The 2022 World Cup in Qatar has become the focus of fresh FIFA corruption allegations after the release of a new US Department of Justice indictment which says bribes were paid to football officials to secure their votes for hosting rights.
Suspicion and rumours have long surrounded both the 2010 vote by FIFA's executive to hand the 2018 World Cup to Russia and the 2022 tournament to Qatar. But on Monday, for the first time, prosecutors set direct, formal allegations down in print.
According to the prosecutors, representatives working for Russia and Qatar bribed FIFA executive committee officials to swing votes in the crucial hosting decisions of world football's governing body.
Qatar and Russia's World Cup bids have always denied paying bribes.
FIFA said in a statement it supported all investigations into "alleged acts of criminal wrongdoing" and noted it had been accorded victim status in the US criminal proceedings.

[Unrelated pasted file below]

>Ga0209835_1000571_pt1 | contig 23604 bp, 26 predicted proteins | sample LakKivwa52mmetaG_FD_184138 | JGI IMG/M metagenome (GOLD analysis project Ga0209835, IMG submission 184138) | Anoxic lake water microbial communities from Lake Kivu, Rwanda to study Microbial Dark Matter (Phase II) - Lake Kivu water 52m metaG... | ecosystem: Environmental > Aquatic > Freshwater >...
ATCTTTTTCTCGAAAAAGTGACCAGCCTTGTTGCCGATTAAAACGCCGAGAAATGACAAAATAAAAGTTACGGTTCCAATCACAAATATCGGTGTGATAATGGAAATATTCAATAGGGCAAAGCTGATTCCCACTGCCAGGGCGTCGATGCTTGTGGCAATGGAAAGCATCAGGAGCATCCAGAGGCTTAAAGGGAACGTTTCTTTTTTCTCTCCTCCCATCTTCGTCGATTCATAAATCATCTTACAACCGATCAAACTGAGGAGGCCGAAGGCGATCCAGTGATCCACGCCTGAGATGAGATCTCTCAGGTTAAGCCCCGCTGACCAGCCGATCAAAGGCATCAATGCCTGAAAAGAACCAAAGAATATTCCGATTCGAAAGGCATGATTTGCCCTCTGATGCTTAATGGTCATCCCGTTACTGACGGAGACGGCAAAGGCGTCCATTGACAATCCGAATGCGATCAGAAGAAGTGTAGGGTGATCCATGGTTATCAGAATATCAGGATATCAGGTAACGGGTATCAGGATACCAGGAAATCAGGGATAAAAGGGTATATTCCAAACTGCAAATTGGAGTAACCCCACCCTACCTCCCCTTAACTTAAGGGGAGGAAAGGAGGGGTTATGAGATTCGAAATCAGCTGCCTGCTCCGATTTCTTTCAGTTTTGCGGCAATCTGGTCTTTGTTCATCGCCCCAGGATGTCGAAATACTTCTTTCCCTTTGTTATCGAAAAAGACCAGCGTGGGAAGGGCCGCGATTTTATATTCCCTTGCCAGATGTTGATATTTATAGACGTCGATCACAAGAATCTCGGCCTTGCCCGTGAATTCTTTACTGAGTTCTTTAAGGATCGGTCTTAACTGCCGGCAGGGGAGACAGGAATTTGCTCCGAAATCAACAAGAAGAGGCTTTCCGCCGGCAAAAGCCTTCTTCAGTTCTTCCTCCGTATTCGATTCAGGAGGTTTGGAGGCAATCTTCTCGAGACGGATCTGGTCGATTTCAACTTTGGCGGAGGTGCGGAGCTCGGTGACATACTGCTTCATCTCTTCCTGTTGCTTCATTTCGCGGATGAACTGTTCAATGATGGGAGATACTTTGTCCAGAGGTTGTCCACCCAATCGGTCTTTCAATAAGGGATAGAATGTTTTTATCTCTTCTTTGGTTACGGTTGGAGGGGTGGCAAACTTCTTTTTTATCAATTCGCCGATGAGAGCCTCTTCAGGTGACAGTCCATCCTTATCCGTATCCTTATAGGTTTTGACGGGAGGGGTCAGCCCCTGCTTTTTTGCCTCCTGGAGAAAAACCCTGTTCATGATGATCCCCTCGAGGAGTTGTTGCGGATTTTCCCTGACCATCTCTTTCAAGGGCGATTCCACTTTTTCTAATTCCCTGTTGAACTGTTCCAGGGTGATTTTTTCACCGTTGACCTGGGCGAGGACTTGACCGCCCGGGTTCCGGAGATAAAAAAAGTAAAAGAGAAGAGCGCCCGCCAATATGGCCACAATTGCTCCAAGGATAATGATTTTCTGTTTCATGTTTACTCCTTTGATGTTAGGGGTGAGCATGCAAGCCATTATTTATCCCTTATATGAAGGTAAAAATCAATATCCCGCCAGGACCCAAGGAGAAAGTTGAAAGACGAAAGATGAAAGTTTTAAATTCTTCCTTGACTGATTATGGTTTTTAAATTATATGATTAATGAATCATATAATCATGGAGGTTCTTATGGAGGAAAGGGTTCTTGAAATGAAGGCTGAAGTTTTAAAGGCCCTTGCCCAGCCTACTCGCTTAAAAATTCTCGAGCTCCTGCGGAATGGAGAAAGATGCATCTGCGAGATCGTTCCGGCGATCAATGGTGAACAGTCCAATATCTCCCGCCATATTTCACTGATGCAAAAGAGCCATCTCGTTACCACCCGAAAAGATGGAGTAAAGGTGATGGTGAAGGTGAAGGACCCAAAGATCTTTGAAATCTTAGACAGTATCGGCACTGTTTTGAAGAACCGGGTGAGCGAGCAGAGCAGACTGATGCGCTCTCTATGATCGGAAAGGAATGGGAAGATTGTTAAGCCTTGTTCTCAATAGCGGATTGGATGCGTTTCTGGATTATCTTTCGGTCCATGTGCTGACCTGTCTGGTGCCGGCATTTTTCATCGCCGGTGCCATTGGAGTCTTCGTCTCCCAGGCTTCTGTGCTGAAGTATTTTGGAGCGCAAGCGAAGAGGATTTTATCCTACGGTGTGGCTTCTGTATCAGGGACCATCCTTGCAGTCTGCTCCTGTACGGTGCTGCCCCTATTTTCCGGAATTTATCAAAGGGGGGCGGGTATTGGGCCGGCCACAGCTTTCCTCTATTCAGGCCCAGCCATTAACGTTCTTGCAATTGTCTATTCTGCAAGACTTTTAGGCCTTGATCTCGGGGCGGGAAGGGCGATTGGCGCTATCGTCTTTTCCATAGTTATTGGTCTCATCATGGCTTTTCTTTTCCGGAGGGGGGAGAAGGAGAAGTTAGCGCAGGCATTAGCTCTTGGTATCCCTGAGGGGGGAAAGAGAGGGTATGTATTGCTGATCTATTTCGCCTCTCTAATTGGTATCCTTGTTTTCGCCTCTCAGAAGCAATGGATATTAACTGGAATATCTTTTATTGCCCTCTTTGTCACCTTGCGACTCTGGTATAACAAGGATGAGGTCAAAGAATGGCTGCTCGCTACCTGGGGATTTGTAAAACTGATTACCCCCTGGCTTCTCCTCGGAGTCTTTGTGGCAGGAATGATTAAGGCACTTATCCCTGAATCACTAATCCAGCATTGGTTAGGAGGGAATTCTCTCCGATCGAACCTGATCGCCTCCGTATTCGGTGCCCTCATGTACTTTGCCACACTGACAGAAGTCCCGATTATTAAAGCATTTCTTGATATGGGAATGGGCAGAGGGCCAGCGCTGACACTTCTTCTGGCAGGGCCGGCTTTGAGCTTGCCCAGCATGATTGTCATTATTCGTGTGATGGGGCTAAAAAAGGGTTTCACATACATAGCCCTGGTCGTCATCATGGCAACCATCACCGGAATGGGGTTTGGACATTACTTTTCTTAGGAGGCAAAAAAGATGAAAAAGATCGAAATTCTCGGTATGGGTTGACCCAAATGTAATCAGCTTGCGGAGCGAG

A FIFA spokesman said: "So far as FIFA is concerned, should any acts of criminal wrongdoing by football officials be established, the individuals in question should be subject to penal sanctions."
Although FIFA has reacted to previous media allegations about the Qatar bid process by insisting the tournament will be unaffected, the US allegations will lead to further questions over the hosting of the tournament, which is scheduled for November and December of 2022.
The indictment states that the three South American members of FIFA's 2010 executive - Brazil's Ricardo Teixeira, the late Nicolas Leoz of Paraguay and an unnamed co-conspirator - took bribes to vote for Qatar to host the 2022 tournament.
"Ricardo Teixeira, Nicolas Leoz and co-conspirator #1 were offered and received bribe payments in exchange for their votes in favour of Qatar to host the 2022 World Cup," reads the indictment."
The DOJ also alleges that then FIFA vice-president Jack Warner was paid $5million through various shell companies to vote for Russia to host the 2018 World Cup.
Warner has been accused of a number of crimes in the long-running US probe.